Tag: sensible heat

Every piece of air conditioning equipment is capable of moving a certain amount of heat BTUs (British Thermal Units) at set conditions. In most cases during the cooling mode, a portion of those BTUs will go toward changing the temperature of the air and a part will go towards changing vapor water in the air into water that collects on the evaporator and then drains out.

The BTUs that go towards changing the TEMPERATURE of the air are called SENSIBLE and the ones that go toward removing water from the air are called LATENT. The percentage of the capacity that goes toward sensible cooling at a given set of conditions for a given piece of equipment or space is called SENSIBLE HEAT RATIO (SHR). So a system that has an SHR 0f 0.70 and 30,000 Total BTUs of capacity at a set of conditions would produce 21,000 BTUs of sensible cooling and 9,000 BTUs of latent removal because 30,000 x 0.7 = 21,000 and the rest 30,000 x 0.3 = 9,000.

Higher SHR (closer to 1.0) = More change in temperature and less humidity removed

Lower SHR = less change in temperature and more humidity removed

In the HVAC industry, there is a set of standard conditions used to compare one piece of equipment to another. When a system has an SHR rating listed it would often be at AHRI conditions unless the specs state otherwise.

When doing a load calculation a good designer will calculate and consider the internal and external latent and sensible loads and match up with equipment accordingly based not only on one set of design conditions but on the range of seasonal and occupant conditions that the structure is likely to experience based on the use, design and climate. By following ACCA (Manual J & S) and ASHRAE (62.2 & 62.1 for example) standards a designer will have guidelines to follow and this includes matching the space SHR to a piece of equipment that will make a good match at similar conditions. It does often need some digging into manufactures specs to interpret this data for the equipment.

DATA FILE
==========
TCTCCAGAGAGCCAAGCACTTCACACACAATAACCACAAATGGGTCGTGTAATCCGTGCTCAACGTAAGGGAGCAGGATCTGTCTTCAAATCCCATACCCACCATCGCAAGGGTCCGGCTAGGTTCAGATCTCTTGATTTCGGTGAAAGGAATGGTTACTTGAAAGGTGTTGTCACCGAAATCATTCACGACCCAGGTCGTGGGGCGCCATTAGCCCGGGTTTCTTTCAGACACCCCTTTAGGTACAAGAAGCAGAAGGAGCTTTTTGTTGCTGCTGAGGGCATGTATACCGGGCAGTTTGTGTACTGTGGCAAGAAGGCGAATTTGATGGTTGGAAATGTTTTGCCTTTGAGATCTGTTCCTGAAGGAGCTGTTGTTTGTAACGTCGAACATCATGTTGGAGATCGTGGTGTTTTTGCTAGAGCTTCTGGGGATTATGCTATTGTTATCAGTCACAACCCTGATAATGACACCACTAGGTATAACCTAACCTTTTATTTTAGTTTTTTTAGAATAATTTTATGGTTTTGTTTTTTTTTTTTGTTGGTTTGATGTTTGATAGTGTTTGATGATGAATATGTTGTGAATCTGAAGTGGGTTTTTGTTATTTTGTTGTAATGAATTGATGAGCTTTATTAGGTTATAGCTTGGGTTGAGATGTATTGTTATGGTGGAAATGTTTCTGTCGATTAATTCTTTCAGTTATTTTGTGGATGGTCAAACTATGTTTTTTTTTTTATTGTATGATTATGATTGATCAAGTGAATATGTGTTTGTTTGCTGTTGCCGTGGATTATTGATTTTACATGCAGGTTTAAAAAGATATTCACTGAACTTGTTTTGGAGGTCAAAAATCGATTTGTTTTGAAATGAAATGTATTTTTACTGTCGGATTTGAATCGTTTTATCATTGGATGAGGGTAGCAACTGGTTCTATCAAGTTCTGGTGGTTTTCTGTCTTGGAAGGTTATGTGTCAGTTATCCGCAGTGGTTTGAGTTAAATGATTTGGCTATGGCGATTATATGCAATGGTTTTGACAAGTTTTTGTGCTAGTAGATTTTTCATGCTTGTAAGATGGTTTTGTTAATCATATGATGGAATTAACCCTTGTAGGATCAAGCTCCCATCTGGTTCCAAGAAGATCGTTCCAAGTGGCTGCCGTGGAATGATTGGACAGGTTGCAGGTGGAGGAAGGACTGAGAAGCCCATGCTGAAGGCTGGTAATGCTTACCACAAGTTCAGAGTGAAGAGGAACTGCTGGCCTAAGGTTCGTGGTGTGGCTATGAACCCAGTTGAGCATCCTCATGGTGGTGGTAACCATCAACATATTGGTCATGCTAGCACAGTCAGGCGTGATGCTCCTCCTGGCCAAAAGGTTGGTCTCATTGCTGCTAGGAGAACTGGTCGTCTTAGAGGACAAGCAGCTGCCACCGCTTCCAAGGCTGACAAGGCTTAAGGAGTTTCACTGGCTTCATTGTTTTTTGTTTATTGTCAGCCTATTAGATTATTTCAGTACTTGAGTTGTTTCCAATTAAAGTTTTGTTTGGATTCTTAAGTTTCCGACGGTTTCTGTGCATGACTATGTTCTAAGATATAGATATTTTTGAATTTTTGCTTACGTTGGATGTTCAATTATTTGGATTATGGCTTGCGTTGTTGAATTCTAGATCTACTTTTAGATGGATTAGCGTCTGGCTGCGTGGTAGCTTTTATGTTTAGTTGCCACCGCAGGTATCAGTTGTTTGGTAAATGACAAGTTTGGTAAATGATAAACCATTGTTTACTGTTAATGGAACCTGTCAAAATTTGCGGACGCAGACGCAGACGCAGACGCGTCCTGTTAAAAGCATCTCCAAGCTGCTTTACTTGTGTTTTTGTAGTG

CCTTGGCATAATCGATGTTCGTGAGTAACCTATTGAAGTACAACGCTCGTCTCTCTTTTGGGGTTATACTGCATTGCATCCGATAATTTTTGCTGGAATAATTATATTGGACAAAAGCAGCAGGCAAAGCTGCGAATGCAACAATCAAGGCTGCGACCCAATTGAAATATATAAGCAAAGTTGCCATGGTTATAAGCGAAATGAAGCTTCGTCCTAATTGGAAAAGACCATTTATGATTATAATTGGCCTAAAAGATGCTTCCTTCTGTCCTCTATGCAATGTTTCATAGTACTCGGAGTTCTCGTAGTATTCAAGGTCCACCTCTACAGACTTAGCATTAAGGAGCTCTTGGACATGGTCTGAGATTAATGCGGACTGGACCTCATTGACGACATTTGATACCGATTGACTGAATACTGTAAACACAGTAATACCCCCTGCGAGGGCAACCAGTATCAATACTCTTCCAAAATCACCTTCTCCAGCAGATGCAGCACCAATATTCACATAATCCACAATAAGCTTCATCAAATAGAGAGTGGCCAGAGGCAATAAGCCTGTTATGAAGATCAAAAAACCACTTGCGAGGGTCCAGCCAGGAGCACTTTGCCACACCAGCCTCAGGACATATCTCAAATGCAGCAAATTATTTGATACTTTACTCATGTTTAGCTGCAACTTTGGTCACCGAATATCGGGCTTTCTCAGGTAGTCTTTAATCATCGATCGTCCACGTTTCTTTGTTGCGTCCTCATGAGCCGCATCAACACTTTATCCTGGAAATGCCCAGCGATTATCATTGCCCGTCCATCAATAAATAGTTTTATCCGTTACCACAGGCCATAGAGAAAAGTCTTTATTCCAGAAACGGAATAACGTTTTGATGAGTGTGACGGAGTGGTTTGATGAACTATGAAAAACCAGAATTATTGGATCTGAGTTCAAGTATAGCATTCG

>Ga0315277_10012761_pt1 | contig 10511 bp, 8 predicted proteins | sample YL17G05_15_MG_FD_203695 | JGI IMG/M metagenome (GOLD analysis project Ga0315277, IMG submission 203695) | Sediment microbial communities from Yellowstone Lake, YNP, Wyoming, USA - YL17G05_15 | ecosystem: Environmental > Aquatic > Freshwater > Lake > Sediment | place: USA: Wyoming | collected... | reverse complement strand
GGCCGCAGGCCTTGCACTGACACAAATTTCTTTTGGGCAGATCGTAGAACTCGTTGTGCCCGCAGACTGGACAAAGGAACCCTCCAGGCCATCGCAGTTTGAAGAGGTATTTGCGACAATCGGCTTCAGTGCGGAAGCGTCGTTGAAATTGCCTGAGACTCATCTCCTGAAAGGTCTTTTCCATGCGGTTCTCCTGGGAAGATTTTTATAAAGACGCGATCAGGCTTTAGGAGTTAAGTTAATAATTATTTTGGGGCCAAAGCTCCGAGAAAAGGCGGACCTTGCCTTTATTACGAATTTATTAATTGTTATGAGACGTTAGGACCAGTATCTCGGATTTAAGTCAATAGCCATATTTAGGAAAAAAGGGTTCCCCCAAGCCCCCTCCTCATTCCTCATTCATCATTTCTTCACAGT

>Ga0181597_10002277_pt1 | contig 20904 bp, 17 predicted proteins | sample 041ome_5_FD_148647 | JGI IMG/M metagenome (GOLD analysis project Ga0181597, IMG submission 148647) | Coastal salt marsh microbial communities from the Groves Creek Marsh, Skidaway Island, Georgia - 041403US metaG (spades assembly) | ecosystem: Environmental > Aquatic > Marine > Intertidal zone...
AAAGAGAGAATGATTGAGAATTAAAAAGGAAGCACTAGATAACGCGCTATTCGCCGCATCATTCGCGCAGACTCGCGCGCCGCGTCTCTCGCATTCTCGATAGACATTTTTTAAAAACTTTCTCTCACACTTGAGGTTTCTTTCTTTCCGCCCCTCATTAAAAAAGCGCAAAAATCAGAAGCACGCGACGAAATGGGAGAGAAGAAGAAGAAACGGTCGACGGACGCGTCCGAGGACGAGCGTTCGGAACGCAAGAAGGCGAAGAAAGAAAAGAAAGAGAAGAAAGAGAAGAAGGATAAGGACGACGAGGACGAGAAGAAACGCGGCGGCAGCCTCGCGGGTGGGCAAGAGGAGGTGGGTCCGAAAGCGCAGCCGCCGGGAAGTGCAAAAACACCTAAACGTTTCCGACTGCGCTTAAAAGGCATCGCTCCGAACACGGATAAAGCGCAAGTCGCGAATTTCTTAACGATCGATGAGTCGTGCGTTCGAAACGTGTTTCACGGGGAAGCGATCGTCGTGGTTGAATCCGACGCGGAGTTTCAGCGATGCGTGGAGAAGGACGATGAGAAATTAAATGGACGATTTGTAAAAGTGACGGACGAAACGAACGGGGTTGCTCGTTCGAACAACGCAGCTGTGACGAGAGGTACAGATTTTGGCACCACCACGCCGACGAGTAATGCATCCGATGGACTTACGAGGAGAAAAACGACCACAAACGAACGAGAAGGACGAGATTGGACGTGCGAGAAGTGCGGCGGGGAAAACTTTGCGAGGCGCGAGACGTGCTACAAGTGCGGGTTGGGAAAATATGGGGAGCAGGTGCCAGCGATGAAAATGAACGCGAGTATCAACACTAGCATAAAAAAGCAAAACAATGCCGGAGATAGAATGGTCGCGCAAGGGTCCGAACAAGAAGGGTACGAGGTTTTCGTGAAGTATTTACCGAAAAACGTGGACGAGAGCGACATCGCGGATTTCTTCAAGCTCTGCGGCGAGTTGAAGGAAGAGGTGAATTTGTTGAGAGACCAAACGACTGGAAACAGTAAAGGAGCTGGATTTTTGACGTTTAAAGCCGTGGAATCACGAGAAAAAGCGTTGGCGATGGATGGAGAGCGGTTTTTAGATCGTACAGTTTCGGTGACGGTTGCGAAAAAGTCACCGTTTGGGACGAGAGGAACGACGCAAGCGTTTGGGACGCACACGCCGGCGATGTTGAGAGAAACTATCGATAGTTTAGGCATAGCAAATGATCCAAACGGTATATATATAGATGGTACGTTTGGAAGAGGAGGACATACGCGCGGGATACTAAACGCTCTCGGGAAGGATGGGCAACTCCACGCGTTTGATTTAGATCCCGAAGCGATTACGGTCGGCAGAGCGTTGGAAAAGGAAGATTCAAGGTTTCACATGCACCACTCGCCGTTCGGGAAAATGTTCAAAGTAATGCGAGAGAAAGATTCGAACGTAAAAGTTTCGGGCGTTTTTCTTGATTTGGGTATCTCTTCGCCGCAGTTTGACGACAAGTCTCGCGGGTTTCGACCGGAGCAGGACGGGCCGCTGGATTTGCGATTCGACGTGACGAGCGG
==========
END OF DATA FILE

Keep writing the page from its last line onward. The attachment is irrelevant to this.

In the example above from a Lennox unit, you can see that the SHR is listed and highly variable based on outdoor temperature, air flow setting as well as indoor wet bulb and dry bulb temperatures. In this example, you would need to multiply the total capacity x SHR to calculate the actual sensible and latent capacity.

This example from Carrier has no SHR listed, instead, it lists the specific sensible and total capacities. You can easily calculate the SHR by dividing the sensible capacity by the total capacity and the latent is simply the sensible subtracted from the total.

The cool thing is that this understanding can help both designers and commissioning technicians to match equipment properly and even make further adjustments using airflow to get a near perfect match which leads to lower power consumption, less short cycling and better humidity control.

— Bryan

Here is another great explanation from Michael Housh from Housh Home Energy in Ohio.Thanks Michael!


I’m going to layout and compare the Sensible Heat Rate equations for both the air-side and water-side of HVAC, to help draw similarities and dive deeper into the science behind these equations.  This is the beginning of a series to try and help us all gain a deeper knowledge of where these equations come from. The more we learn about the two, the more similarities can be drawn between them. This will hopefully allow a technician to be more comfortable when faced with different systems in the field.  I should also note that while the equations can be complex, they are a great reference for those who would like to build them into spreadsheets (or other formats).

 

Sensible Heat Rate Equations:

 

Air

Water
Q = 1.08 * CFM * TQ = 500 * GPM * T
Where:Where:
Q = sensible heat transferred (Btu/hr)Q = sensible heat transferred (Btu/hr)
CFM = quantity of air (ft3/min)GPM = quantity of water (gallons/min)
T= dry bulb temperature difference (°F)T= dry bulb temperature difference (°F)

 

The only thing I will say about the Delta-T side is that it is the measurement of dry-bulb temperature, this is something I think all technicians know and have a decent grasp on.

 

Like most things in our industry these are “rules of thumb” equations, however, both derive from the same lower level equation, which is as follows: